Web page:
March 14, 2024 – Embargo Lifted

Contact: Kevin Cronin, Director of Policy & Advocacy Housing Oregon

P: 971-347-8503 E:

Cameron Herrington, Director of Policy & Advocacy, Oregon Housing Alliance

P: 503-489-8334 E:

GAP Report: Oregon Grapples with a Critical Shortage of Affordable Housing for Extremely Low-Income Renters

A new report finds that Oregon has only 26% of the affordable homes it needs for the state’s extremely low-income households. The 138,104 households earning at or below 30% of their area’s median income are vying for a mere 32,370 affordable rental homes. As a result, over 18,000 Oregonians are currently homeless.

The annual report, The Gap: A Shortage of Affordable Homes, was released by Housing Oregon and the Oregon Housing Alliance in collaboration with the National Low Income Housing Coalition (NLIHC). It unveils a national deficit of 7.3 million affordable rental homes for extremely low-income renter households – which includes a shortfall of over 100,000 homes here in Oregon.

Kevin Cronin, Housing Oregon’s Director of Policy & Advocacy, emphasizes the urgency of this situation: “The current gap in affordable housing underscores the urgent need for additional robust investments for affordable homes. Oregon has made some progress, reaching the 26% mark of affordable homes available for those who need it, up from last year’s dismal 22% availability.  We are spurred on by significant state investments in housing from Governor Kotek and the Legislature, and the vital work of Senator Ron Wyden, who is leading the effort to enhance the low-income housing tax credit to ramp up more affordable housing developments nationwide.”

The Oregon legislature’s 2024 session concluded last week, with significant investments made in emergency rent assistance, shelter operations, and new housing production. Yet while 18,000 Oregonians are currently homeless, thousands more remain at risk of losing their homes. “In addition to building new affordable homes, Oregon must invest in preserving the affordable housing we already have,” said Cameron Herrington, Director of Policy & Advocacy with the Oregon Housing Alliance.

The state’s Housing and Community Services department estimates that $1 billion is needed over the next decade simply to preserve existing affordable housing. Without bold investments, the numbers reflected in The Gap report will grow even more dire, as the already-insufficient supply of affordable homes stands at risk of shrinking.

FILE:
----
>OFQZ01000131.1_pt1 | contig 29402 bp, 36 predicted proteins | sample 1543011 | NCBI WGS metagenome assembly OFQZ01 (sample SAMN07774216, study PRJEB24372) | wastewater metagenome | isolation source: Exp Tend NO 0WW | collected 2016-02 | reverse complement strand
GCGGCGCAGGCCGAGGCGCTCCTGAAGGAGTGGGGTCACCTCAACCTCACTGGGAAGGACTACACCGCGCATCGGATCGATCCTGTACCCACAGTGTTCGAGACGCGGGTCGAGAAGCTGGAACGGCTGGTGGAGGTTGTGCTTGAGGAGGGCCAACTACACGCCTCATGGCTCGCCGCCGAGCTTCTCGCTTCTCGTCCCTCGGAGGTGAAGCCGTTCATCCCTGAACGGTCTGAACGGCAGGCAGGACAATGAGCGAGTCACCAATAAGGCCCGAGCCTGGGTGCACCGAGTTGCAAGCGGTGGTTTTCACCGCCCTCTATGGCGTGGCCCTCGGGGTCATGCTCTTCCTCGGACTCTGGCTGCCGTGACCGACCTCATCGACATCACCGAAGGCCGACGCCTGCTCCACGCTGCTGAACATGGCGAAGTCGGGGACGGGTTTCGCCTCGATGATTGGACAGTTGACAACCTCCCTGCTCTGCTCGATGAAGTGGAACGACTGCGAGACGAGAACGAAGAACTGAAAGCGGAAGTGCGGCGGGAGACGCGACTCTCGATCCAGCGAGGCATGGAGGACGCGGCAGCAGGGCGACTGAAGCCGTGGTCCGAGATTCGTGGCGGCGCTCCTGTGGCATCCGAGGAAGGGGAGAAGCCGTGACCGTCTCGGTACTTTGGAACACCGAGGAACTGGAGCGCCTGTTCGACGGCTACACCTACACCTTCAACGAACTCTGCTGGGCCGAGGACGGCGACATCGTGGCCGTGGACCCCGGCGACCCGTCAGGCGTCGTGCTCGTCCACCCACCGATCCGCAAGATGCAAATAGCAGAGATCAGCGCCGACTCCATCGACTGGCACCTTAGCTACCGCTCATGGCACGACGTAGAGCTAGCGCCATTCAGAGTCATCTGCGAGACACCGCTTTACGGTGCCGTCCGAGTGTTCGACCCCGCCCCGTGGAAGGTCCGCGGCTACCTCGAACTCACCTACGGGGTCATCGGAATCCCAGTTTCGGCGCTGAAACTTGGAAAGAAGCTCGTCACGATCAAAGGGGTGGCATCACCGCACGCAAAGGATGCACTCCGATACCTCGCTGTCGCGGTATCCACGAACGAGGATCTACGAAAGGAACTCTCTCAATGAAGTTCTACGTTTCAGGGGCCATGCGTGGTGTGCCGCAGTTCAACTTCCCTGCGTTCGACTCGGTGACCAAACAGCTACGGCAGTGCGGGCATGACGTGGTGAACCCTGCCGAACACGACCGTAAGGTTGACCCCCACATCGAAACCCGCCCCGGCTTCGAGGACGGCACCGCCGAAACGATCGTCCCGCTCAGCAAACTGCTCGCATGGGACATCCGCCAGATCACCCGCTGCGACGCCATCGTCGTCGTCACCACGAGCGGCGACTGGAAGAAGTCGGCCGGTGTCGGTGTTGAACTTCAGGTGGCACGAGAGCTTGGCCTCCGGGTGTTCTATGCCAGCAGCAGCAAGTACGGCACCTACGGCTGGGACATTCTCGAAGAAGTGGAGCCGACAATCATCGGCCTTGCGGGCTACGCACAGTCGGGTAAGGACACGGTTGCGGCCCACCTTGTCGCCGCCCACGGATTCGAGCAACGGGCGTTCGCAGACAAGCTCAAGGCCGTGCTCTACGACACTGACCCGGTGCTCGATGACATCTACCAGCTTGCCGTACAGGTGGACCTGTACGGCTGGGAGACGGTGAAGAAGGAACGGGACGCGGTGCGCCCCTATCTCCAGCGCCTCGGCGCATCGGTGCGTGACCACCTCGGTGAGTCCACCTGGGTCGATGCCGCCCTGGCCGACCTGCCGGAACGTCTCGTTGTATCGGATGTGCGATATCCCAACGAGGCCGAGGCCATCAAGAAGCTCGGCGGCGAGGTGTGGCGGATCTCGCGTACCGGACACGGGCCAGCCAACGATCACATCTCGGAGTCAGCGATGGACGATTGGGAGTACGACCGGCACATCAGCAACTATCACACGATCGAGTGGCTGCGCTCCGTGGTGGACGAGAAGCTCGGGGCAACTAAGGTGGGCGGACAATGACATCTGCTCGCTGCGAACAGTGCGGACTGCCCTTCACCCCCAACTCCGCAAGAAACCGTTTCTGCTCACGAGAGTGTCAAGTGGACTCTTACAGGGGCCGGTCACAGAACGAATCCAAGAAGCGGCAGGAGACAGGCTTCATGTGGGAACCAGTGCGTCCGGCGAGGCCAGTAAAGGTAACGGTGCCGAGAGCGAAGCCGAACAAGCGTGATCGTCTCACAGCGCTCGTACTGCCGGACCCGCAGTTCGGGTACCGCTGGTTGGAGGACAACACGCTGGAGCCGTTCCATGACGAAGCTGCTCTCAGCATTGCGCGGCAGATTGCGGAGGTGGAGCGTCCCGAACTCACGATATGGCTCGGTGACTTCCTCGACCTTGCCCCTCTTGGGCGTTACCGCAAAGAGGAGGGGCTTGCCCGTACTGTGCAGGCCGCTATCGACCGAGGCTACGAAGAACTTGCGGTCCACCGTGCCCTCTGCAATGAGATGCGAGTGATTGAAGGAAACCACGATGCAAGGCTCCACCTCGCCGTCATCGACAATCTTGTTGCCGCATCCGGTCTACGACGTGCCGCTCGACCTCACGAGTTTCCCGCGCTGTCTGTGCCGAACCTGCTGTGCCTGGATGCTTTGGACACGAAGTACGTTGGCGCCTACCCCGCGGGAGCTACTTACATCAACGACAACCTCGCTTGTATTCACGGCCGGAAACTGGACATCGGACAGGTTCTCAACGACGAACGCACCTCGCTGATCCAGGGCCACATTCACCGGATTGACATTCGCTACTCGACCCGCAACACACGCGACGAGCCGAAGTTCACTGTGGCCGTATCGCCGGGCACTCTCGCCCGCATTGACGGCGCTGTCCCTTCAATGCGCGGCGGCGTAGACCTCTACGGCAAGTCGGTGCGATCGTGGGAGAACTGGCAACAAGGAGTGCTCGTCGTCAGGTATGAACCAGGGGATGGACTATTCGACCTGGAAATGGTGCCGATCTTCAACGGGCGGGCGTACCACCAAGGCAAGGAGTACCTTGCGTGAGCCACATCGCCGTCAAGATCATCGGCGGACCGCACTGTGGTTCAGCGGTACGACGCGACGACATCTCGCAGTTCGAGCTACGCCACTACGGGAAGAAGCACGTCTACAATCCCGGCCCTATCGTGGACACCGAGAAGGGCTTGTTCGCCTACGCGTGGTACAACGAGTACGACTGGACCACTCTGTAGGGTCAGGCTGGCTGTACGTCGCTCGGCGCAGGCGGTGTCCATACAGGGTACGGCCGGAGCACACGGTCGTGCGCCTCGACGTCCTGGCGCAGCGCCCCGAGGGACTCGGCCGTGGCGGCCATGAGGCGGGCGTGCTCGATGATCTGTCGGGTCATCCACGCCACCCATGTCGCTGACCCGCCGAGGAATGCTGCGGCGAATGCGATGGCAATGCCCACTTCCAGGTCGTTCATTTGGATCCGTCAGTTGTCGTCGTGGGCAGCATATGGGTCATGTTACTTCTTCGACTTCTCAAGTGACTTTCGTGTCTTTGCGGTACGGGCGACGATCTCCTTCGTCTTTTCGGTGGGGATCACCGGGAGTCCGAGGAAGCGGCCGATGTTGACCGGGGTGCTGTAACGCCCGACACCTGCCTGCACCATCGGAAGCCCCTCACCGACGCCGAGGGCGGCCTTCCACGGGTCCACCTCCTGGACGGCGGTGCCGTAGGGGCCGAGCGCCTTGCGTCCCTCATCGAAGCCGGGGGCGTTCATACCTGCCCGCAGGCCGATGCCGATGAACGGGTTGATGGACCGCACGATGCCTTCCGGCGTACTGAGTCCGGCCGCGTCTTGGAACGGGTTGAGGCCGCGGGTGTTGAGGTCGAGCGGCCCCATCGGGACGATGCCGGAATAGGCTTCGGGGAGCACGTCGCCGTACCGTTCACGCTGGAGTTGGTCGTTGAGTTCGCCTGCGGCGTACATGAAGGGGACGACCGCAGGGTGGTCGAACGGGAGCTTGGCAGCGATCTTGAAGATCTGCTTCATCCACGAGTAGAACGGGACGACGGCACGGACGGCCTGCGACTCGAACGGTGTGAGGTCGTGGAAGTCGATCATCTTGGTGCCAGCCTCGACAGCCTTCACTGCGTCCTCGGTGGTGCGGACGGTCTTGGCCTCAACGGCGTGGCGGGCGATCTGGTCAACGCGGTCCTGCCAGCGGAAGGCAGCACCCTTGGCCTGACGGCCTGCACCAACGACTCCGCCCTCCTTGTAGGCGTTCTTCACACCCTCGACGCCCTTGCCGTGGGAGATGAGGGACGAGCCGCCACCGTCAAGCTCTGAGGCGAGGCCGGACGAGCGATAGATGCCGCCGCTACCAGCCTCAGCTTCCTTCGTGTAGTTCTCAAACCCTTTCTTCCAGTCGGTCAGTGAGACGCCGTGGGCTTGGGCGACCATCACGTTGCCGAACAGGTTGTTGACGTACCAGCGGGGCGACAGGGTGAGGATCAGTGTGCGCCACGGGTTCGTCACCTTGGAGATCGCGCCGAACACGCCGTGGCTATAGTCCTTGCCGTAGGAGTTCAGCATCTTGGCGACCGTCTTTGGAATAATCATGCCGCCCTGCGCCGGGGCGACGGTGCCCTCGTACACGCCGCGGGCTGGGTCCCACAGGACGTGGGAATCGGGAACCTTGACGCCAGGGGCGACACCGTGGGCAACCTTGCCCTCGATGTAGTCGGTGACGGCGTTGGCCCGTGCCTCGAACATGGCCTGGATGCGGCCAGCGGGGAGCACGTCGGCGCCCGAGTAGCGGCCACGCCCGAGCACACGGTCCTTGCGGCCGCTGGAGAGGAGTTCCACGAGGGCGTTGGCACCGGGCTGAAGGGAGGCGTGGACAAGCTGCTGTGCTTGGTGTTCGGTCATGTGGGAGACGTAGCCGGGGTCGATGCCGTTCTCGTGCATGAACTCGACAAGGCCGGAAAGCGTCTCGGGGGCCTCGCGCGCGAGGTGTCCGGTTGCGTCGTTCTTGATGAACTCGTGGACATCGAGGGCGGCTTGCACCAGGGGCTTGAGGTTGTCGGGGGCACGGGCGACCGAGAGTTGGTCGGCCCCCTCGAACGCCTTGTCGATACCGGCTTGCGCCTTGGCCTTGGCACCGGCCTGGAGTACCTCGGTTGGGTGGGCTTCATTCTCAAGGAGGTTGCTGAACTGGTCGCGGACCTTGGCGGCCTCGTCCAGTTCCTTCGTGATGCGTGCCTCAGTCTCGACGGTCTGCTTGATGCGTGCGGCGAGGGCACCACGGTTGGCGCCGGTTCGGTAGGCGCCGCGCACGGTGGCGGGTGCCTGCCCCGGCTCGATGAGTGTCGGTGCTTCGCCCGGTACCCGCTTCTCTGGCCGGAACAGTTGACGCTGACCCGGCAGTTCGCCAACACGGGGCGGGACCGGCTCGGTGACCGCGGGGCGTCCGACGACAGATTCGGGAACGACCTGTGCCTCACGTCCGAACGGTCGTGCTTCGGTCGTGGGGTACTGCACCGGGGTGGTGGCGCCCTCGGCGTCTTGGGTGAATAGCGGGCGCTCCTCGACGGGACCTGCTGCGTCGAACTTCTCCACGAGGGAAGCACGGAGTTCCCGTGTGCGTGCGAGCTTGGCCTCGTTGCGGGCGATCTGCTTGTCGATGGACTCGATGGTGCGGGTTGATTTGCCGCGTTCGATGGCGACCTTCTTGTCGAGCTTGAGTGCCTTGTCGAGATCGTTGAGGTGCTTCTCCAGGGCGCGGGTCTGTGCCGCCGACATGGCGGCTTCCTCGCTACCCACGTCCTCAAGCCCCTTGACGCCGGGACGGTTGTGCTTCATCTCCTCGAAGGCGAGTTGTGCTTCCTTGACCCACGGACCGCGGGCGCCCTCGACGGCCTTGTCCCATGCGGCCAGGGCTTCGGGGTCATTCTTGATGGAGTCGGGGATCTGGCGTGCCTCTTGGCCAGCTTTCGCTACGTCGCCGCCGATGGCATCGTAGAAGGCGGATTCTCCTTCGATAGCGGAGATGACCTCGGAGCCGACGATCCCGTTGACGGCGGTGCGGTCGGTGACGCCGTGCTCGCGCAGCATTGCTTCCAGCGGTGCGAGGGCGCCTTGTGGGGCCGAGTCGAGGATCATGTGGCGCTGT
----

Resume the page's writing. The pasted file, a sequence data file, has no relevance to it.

The Gap delves into the acute shortage of affordable rental options for the nation’s most economically vulnerable groups. Despite a post-pandemic stabilization in rent prices, the availability of affordable housing remains critically low, particularly in Oregon, where 78% of extremely low-income renters allocate over half their income to housing costs. This financial strain leaves minimal resources for other essentials like food and healthcare.

The investigation also highlights an adequate nationwide supply of housing for middle-income earners, in stark contrast to the dire shortages facing extremely low-income renters. This imbalance underscores the disproportionate impact of housing shortages on the lowest income brackets, who are forced into higher-priced rentals, further straining the market.

Diane Yentel, NLIHC President and CEO, reflects on the broader implications: “Despite economic growth and stabilized rents, homelessness has soared to record levels, placing countless low-income households at risk. The solution lies in our collective political will to implement known strategies at the necessary scale. It’s time for Congress to act decisively, expanding rental assistance, building and preserving affordable housing, preventing evictions and homelessness, and strengthening protections for renters.”

To explore the findings and implications of The Gap: A Shortage of Affordable Homes, please visit

About Housing Oregon:

Housing Oregon is a dynamic, mission-driven association uniting over 90 diverse organizations to promote affordable housing and community development across Oregon. This coalition includes community development corporations (CDCs), financial institutions, and service providers, all dedicated to ensuring equitable housing solutions for all Oregonians.

About the Oregon Housing Alliance:

Through advocacy at the state legislature, the Housing Alliance seeks to ensure that every Oregonian has a safe, stable, affordable home. The Housing Alliance is a coalition of over 100 members, including City and County governments; Housing Authorities; affordable housing providers and developers; homeless service providers, shelter operators and community action agencies; culturally specific community-based organizations; for-profit developers, architects and real estate agents; tenant organizations; and grassroots advocacy groups.